I'm looking to improve my writing chops. All part of the process.
So I'm taking Sunday as a day to use some writing prompts with this blogging thing. Give me a chance to stretch a little and focus on something specific -- spur me on, so to speak. I think it will prove to be very interesting.
Look around the room and pick an object. Write one paragraph describing the object in full detail and a second paragraph explaining where it came from.
It sits in an inauspicious place in my living room, keeping company with a densely scented candle and antiquated editions of Shakespeare and Blake. I have no idea how tall it is – without a measuring tool, I am hopelessly inept in the ways of determining size precisely.
It’s small. Round. Compact. But powerful and wise. It tells the story of another time, a time not measurably that long ago, but one that seems light years away. A time when the world itself was small, round and compact.
A time when places like French West Africa and British Guiana still existed. French Indochina. Burma. The U.S.S.R.
The colors are muted. Faded from time and touch. The oceans and seas are befittingly vast, a shade of aqua seen only in pure waters surrounding tropical islands. Countries are tinted in earth tones that once were probably more Technicolor than dusty. Type is small – reader glasses small. So much information compiled onto such an efficient space. Overwhelming in its scope yet intimate in the nuances it provides.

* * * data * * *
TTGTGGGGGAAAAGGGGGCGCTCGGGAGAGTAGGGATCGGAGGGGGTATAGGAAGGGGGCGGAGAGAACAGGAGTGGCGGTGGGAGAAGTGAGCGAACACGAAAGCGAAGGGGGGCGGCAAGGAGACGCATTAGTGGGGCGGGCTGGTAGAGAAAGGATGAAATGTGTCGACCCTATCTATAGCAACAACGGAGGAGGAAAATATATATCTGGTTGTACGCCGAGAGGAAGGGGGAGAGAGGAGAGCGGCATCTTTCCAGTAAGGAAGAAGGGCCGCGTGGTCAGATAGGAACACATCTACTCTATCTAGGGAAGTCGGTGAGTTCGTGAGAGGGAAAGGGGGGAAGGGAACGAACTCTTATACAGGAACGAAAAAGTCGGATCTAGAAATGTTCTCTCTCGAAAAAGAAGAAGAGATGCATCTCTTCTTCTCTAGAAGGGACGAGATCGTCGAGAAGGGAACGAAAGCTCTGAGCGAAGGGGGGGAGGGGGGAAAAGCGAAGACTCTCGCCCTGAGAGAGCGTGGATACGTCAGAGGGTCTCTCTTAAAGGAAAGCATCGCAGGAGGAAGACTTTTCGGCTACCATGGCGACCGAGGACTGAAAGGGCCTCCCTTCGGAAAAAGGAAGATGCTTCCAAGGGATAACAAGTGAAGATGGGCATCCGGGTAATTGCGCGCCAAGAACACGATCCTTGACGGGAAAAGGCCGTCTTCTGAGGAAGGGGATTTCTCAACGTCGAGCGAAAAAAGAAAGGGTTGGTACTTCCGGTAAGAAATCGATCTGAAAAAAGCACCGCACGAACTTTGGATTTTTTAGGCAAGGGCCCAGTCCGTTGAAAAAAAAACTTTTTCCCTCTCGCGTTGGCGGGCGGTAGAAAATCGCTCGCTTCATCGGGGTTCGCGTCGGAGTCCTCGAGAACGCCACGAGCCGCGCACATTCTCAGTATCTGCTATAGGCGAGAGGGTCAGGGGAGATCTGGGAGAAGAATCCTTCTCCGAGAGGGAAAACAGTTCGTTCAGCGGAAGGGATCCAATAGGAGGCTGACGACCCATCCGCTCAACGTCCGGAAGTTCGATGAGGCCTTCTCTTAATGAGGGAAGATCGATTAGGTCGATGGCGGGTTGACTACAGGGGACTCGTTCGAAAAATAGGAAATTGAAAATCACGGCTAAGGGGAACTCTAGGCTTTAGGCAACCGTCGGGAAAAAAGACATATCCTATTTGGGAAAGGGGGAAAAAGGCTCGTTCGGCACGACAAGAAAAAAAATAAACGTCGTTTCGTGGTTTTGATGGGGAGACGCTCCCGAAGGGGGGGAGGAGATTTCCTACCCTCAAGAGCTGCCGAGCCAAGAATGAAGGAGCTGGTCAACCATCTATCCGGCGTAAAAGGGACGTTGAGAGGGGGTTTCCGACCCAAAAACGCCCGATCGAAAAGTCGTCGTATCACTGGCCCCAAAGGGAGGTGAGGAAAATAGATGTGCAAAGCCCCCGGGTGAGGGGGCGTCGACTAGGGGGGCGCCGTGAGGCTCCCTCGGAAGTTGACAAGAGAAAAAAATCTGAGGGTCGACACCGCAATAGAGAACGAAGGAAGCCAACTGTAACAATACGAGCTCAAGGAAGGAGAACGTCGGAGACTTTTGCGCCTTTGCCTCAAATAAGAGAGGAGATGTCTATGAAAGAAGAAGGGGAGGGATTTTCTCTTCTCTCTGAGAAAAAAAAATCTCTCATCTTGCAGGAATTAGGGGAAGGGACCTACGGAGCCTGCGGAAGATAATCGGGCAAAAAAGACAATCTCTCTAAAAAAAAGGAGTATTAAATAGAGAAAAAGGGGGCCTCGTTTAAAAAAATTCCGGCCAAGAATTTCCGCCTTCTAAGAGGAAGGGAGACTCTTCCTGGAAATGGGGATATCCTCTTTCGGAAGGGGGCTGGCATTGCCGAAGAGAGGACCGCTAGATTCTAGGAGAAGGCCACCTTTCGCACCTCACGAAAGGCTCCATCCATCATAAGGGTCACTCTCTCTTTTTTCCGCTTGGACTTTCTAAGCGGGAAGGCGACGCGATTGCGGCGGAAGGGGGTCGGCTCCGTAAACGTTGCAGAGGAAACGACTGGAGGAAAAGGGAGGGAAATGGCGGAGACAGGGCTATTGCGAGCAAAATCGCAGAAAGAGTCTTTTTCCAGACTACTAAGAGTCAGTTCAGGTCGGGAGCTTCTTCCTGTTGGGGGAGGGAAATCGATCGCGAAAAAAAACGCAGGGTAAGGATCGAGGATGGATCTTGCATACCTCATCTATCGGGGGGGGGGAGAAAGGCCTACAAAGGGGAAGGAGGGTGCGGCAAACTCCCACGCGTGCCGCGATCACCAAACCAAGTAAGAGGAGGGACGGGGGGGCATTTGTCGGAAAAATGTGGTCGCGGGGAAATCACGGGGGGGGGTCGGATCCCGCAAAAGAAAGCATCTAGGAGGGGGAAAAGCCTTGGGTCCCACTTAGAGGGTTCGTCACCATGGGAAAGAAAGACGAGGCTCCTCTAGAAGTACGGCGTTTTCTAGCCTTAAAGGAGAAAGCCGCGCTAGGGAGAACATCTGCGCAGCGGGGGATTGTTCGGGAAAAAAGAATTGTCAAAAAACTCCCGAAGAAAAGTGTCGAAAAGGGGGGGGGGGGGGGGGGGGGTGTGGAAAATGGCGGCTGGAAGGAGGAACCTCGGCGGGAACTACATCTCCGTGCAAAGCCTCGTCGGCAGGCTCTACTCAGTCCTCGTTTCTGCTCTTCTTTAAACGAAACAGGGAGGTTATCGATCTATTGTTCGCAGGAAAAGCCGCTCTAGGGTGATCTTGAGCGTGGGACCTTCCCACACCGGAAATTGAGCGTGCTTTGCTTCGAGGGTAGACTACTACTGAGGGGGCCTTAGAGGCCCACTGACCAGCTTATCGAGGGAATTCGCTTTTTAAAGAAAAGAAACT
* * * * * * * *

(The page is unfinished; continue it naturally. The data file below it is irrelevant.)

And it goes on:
The base and support elements are metal – dark, dark metal. Not rusted, but aged. Well. Appropriate.
This is my grandfather’s globe. Eight inches high. Monumental in impact.
I didn’t know my grandfather – he died when my mother was only five years old. Somehow, I have become the keeper of the family treasures, including this globe. I imagine it sitting on his desk at home, a reference for his work as a Spanish professor at our local junior college. Or for his frequent trips to Cuba. I see my mother’s inquisitive fingerprints on it – there mostly for the thrill of spinning it round and round but also for searching and finding and seeking.
I’m also not sure about the exact age of the globe – it postdates 1936, as there’s a notation about the reaching of the North Pole, which happened in ’36. But it’s most likely around 70 years old, give or take. Wow.
And while I don’t know a lot about the globe – and don’t know a lot about my grandfather, having this item of his in my possession helps me to feel closer both to him and to his world.
Maybe it’s not so inauspicious after all.